Walter Warren

294, Sergeant, 28th Battalion, London Regiment (Artists Rifles).

Killed In Action on the 27th November 1914 aged 37.

Sergeant Walter Warren

Walter was the son of Henry & Clara Warren of Rockleaze, Stevenage. He joined the Volunteer Force on the 23rd January 1900 as a member of the 28th London Regiment. The Territorial and Reserve Forces Act  of 1907 combined the previously civilian-administered Volunteer Force, with the Militia and Yeomanry to become the Territorial Army.  Walter was re-engaged into the Regiment on the 28th April 1908 and attended the Regiments Annual Camps until he was embodied into the Army on the 5th August 1914, the day after the Great War broke out.

He was posted to Belgium on the 26th October had only been serving overseas for a month when he was killed by Shellfire whilst digging trenches by the Brewery Inn in Neuve Eglise, Belgium.

Walter is buried in the Neuve Eglise Cemetery, Belgium. (N.2.)

His headstone is heavily weathered and much of the detail has vanished.

Medal Entitlement: Territorial Efficiency Medal, 1914 Star, British War Medal & Victory Medal.

Douglas Watson

Sergeant, Regimental Headquarters, 135th (Hertfordshire Yeomanry) Field Regiment. Royal Artillery.

Died on the 5th June 1946 aged 27.

Douglas was the son of Joseph Watson of 6 Weston Road and had been educated at Alleynes Grammar School.  At the outbreak of war the men of the Territorial forces were called to arms and his unit spent the early war years serving in various locations around the UK.

The Regiment sailed from Liverpool on the 28th October 1941, it’s original destination being the Middle East. On route orders were received diverting the Regiment to the Far East. After a long, arduous, eight-week journey that had taken them via Halifax, Cape Town & Bombay the Regiment arrived in Ahmednagar on the 27th December. After three weeks of intensive acclimatisation and training the Regiment embarked on the USS West Point for Singapore where they arrived at dawn on the 29th January 1942, just two weeks before the island fortress would capitulate to the forces of the Japanese Imperial Army.

On the 9th February the Japanese landed on the North Western side of the island and began what was to be the greatest defeat the British army had ever suffered. The Battery, with no combat experience, was called to defend the British colony and was involved in a series of bitter engagements with the enemy.

Douglas was one of many thousands who passed into captivity but it was not until July 1943 that his father received a postcard from him saying he was a Prisoner of War in Japan. Although Douglas survived the terrible deprivations of a Japanese prison camp he died on the 5th June 1946 as a result of treatment received whilst a prisoner.

Douglas is buried in the Newbury Municipal Cemetery, Berkshire. (Grave 1921.) 

Alfred John Welch

5484, Private, 1st Battalion, Hertfordshire Regiment.

Killed In Action on the 10th September 1916 aged 28.

Alfred was born on the 16th December 1887, the son of Alfred & Annie Welch of Back Lane, Stevenage.

He enlisted in the Hertfordshire Regiment on the 16th August 1915 and, following the completion of his training, was posted to France on the 13th May 1916, where the Battalion was preparing to take part in the Somme offensive. He joined the Battalion for duty on the 10th June and was transferred to "D" Company on the 23rd June.

The Unit War Diary describes the Battalion as being in the area North of the Ancre River, a hard fought area of the Somme battlefields, on the 3rd September 1916 but gives no indication of how Alfred became a casualty. The Battalion suffered two other casualties on this day and it can be reasonably assumed that all three were probably the victims of a shellfire incident.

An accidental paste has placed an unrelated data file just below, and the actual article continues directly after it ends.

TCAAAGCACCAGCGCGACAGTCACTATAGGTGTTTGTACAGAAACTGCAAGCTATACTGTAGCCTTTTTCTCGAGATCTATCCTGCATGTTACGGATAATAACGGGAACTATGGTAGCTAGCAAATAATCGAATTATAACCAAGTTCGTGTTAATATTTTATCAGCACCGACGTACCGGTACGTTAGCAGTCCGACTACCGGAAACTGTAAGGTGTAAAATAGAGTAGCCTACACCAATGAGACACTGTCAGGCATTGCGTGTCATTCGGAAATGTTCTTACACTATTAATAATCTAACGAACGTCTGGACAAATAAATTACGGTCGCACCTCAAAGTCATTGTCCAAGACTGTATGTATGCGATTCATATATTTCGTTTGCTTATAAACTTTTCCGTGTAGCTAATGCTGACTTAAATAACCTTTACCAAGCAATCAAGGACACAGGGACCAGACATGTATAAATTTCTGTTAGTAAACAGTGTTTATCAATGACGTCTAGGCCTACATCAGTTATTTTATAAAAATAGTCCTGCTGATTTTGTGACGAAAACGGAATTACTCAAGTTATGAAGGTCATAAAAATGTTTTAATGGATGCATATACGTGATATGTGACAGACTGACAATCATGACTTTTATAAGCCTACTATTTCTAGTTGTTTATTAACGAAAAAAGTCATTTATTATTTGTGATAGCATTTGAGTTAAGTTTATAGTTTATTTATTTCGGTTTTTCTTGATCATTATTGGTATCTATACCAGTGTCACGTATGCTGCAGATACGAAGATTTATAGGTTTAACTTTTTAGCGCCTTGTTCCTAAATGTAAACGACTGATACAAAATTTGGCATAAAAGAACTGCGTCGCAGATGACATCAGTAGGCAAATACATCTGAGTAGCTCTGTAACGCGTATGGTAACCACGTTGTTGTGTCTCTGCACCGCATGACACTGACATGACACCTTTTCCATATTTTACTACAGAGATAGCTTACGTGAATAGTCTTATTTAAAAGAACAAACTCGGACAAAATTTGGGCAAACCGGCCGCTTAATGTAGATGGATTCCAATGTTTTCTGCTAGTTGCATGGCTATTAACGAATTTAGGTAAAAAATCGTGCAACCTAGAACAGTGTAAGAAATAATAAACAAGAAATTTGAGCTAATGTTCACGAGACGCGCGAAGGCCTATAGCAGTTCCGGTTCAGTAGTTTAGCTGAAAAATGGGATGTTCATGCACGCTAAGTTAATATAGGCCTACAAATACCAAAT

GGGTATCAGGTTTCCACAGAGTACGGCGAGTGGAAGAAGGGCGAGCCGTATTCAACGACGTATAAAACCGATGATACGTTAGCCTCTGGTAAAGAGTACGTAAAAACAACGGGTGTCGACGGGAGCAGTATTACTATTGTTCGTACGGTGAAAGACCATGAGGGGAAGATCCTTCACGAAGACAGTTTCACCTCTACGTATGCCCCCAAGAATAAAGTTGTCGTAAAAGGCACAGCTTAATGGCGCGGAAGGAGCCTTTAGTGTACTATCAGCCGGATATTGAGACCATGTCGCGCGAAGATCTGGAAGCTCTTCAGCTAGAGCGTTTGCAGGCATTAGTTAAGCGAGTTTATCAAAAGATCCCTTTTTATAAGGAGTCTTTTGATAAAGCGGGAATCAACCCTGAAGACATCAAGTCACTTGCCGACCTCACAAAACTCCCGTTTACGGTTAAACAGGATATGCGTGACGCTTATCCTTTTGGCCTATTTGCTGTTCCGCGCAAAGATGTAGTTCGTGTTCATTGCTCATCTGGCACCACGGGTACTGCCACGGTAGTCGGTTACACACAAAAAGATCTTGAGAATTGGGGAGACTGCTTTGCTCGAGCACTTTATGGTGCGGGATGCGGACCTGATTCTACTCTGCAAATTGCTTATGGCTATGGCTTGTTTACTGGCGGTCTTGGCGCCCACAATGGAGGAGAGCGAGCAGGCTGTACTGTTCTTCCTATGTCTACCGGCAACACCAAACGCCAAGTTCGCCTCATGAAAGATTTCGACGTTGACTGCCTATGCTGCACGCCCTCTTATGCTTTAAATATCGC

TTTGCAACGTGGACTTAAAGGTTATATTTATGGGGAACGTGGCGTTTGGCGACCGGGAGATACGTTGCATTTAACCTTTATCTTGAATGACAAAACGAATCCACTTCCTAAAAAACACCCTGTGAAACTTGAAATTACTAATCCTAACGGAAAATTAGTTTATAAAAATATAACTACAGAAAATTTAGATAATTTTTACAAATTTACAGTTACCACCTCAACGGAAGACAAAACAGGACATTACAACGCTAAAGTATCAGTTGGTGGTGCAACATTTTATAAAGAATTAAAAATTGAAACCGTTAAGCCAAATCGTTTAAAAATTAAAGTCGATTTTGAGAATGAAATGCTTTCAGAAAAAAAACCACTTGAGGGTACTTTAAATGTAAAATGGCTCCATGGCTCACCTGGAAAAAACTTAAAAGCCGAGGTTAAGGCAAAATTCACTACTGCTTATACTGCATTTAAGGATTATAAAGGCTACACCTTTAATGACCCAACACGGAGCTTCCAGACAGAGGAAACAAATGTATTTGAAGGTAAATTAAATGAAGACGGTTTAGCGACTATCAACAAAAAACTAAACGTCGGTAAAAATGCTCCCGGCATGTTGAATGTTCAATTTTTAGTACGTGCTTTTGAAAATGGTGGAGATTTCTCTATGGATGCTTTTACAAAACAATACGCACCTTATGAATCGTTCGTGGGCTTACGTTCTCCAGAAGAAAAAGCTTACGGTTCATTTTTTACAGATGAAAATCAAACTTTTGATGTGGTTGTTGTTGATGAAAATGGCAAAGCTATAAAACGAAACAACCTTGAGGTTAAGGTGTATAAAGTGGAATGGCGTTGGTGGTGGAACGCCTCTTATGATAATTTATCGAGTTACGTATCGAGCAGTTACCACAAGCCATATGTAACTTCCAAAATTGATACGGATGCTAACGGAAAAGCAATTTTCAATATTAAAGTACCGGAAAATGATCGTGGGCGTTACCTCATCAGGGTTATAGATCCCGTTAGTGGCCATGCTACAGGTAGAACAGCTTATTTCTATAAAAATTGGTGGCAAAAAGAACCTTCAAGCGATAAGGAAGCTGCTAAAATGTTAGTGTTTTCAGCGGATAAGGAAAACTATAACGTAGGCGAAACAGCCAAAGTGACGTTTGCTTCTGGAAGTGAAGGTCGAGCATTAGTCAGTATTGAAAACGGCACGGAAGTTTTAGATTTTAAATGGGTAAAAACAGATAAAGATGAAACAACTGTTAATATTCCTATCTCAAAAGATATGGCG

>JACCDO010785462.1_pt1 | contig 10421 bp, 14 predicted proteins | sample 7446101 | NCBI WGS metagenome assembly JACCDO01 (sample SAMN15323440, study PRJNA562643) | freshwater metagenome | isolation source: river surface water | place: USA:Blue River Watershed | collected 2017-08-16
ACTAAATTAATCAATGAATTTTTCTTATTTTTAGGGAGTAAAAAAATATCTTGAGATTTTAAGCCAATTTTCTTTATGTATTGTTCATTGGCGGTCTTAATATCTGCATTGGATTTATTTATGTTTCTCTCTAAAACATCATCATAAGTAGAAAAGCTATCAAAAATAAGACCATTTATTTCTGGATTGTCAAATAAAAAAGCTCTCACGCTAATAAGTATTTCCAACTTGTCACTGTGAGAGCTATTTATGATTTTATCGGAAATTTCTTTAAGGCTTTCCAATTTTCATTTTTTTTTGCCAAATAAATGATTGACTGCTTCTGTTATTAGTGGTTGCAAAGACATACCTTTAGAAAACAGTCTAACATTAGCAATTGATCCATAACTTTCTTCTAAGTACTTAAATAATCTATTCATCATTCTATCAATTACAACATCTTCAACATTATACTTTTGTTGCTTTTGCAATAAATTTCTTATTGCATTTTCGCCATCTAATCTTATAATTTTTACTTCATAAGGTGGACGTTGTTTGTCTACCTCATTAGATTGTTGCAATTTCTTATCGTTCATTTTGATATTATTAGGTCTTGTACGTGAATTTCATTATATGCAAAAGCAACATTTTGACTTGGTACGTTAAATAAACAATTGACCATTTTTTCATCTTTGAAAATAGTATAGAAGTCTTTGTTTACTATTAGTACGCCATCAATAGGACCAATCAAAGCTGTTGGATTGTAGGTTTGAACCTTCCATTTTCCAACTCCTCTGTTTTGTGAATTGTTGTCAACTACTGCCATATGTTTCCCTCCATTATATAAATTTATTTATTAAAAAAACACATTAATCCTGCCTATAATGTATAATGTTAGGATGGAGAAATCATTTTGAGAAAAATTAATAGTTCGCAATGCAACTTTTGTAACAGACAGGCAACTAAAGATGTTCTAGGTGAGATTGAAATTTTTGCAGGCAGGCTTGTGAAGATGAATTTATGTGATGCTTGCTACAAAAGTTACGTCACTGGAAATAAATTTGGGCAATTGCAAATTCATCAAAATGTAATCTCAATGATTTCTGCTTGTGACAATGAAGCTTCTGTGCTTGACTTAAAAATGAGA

He is buried in the Knightsbridge Cemetery, Mesnil-Martinsart, France. (C.47.)

Medal Entitlement: British War Medal & Victory Medal.

Cyril Arthur Welch

311510, Lieutenant, 5th Duke of Cornwall's Light Infantry.

Missing In Action on the  6th October 1944 aged 23 .

Cyril was the son of Mr. and Mrs Arthur Welch; and the husband of Kathleen Anne Welch, of Herne Hill, London.

After the war was over numerous attempts were made to have Cyril’s name added to either the Stevenage memorial, where he was born or to the Herne Hill memorial, where he was living with his wife. Neither local council would allow this to take place and thus his name does not appear on any local memorial.

Groesbeek Memorial, Gelderland, Netherlands. (Panel 4.)

Frederick Welch

4/7372, Private, 1st Battalion, Bedfordshire Regiment.

Died of Wounds on the 21st April 1915 aged 30.

Menin Gate Memorial, Ypres, Belgium

Frederick was the son of Emma Welch and the nephew of William & Matilda Welch of Letchmore Road, Stevenage.

He arrived in France on the 3rd December 1914 and was severely wounded in the fighting around Hill 60, which is situated on a ridge overlooking the town of Ypres. The highest point of the hill is composed of excavated earth from the railway cutting that runs through the ridge. It allows an excellent view over the town and was a valuable artillery observation point.

On the 10th April 1915, after a few days rest in Reningheist, the Battalion moved to trenches opposite Hill 60. Here they assisted in preparations for an attack on the hill and these were completed by the 17th April, despite the fact that all necessary materials had to be carried by hand from the ruins of Zillebeke, under the cover of darkness. Much tunnelling had taken place prior to the attack and on the 17th April six British mines were detonated close to the German positions and the assault got underway. Initially, there was some success as the German troops were caught by surprise but this did not last very long. They quickly re-organised themselves and at midnight they made a concerted counter-attack. It was during this attack that Frederick Welch was apparently shot in the head and died of his wounds several days later. It is believed that his grave was lost during the intense shelling in the area and, as a result, he has no known grave.

His name is recorded on the Menin Gate memorial, Belgium. (Panel 31 and 33)